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2011 Goldstick lecturer Ilene Schwartz to speak about meeting needs of children with autism

by The College of Education / Oct 27, 2011

Dr. Ilene Schwartz, chair and professor of Special Education at the University of Washington, will give the annual Goldstick Family Lecture in the Study of Communication Disorders for the College of Education at Illinois.

Schwartz will talk about “Blending Approaches to Meet Individual Needs of Young Children with Autism: Outcomes from 10 Years of Project DATA,” at 4 p.m. on Thursday, November 10, at the Alice Campbell Alumni Center, 601 South Lincoln Avenue, Urbana.

Phillip C. and Beverly Kramer Goldstick endowed this initiative in 2005 for the Department of Special Education to provide new methods and practices to families and schools to ensure that children, regardless of disability, have the opportunity to live as independently as possible in their home, neighborhood, and community.

As an indirect outcome of the Goldstick Family Initiative, a number of interdisciplinary groups have formed on campus, according to James Halle, professor and Goldstick Family scholar emeritus. The groups “study varying aspects of social-communication in children and youth with disabilities such as Rett syndrome, autism, and other developmental disorders,” he said.

Along with serving as chair and professor, Dr. Schwartz is faculty advisor for the inclusive preschool and kindergarten programs at the Experimental Education Unit at the University of Washington. She is also the director of the Norris and Dorothy Haring Center for Applied Research and Training in Education.

Her work examines effective instructional strategies and environmental arrangements to facilitate the learning of young children with autism and related disabilities. By identifying and validating instructional strategies, she seeks to understand how to efficiently and effectively teach teachers and others to implement these strategies.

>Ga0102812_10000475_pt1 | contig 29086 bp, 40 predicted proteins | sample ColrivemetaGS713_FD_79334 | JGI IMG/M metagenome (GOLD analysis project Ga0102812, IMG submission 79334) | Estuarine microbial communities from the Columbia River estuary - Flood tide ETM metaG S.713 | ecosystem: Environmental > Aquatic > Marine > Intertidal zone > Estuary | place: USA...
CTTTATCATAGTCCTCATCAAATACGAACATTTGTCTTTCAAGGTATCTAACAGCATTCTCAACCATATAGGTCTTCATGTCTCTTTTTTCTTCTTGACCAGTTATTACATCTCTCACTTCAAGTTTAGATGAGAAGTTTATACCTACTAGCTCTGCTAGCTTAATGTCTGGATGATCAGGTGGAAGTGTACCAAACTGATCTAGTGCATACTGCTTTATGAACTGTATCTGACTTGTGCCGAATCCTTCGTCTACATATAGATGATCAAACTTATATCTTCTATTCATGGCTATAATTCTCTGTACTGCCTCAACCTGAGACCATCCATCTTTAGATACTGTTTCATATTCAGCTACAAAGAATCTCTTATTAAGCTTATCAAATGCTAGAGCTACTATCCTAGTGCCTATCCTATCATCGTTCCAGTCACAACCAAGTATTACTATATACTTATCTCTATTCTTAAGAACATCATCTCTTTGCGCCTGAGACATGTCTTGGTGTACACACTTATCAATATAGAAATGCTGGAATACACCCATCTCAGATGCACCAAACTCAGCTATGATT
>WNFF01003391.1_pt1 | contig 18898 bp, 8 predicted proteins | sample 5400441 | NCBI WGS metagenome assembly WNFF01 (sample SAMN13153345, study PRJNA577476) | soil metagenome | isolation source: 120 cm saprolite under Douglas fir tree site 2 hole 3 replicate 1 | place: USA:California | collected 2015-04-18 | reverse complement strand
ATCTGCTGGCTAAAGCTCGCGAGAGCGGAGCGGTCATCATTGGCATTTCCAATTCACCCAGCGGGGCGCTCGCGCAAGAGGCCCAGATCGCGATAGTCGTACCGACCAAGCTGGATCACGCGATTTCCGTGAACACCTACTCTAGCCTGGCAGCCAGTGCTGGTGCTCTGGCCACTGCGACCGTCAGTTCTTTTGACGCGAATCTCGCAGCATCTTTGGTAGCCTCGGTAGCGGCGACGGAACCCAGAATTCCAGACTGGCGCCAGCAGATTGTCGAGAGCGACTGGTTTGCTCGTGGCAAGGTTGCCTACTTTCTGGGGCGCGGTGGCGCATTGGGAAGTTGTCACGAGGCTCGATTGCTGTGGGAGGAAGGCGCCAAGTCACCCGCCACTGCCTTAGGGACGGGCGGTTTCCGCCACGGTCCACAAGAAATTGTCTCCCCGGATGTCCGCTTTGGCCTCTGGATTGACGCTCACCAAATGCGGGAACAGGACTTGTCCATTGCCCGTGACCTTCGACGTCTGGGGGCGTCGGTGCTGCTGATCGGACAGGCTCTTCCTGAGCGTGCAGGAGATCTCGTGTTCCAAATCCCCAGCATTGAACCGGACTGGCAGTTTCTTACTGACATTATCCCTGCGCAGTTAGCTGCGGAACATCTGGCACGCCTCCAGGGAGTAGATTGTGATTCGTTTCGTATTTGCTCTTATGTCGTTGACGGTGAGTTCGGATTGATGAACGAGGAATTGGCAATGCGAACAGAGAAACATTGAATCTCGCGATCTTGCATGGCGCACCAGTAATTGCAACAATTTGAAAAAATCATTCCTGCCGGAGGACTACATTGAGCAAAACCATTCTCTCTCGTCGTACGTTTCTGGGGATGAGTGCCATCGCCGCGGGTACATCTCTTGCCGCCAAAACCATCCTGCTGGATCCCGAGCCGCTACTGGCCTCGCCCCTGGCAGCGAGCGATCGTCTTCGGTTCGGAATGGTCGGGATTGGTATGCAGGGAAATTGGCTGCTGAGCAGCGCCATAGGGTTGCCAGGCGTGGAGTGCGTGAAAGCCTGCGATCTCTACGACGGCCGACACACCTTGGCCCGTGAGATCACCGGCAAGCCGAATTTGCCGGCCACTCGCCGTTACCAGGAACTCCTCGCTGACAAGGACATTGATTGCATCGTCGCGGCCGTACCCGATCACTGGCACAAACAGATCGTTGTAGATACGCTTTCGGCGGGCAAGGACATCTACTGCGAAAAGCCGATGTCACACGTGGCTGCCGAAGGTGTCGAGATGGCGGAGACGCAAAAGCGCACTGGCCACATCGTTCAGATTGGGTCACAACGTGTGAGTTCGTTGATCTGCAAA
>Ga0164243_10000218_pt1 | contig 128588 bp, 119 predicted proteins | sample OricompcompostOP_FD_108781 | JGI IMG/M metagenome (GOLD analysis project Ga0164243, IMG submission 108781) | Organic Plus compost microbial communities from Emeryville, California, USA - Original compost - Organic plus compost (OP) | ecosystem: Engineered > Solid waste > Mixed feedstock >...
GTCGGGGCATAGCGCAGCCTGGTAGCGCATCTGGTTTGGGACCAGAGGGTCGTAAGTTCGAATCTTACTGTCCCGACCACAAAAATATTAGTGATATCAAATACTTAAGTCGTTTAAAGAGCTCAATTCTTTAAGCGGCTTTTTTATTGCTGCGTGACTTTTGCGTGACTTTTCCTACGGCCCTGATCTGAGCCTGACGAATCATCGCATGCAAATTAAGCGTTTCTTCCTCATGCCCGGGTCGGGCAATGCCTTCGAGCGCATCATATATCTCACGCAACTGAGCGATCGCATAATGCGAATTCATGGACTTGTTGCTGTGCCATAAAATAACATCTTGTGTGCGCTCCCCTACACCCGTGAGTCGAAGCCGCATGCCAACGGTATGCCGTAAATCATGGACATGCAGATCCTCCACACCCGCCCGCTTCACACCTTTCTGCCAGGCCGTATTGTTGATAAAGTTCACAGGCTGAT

“Meeting the needs of young children with autism has become a daunting challenge for families and school districts,” said Schwartz. “Recent research suggests that effective early intervention programs for children with autism may be more critical than previously believed.”

As principal investigator of several federal projects, Schwartz has designed a model demonstration project to develop school-based services for young children with autism, and has developed a personnel preparation program for early childhood education teachers working with children with severe disabilities in inclusive settings.

“There remain, however, questions about how to provide these services in a manner that is effective, as well as socially valid and sustainable,” she said. “An emphasis of Project DATA was to blend the strengths of different disciplines (for example, early childhood special education and applied behavior analysis) to create a comprehensive school program for young children with autism that is effective and appropriate for this population.”

The Goldstick lecture will include remarks from U of I College of Education Dean Mary Kalantzis, Goldstick Scholar Michaelene Ostrosky, Schwartz, and Phillip Goldstick. The event is free, open to the public, and a reception will follow.

The Goldstick Initiative funds a lecture series in communicative disorders each fall. It also supports two research fellowships for doctoral students and a faculty appointment, the Goldstick Family Scholar in Communications Disorders, in the College of Education. Dr. Michaelene Ostrosky, head of Special Education, has been the Goldstick Family scholar since 2010.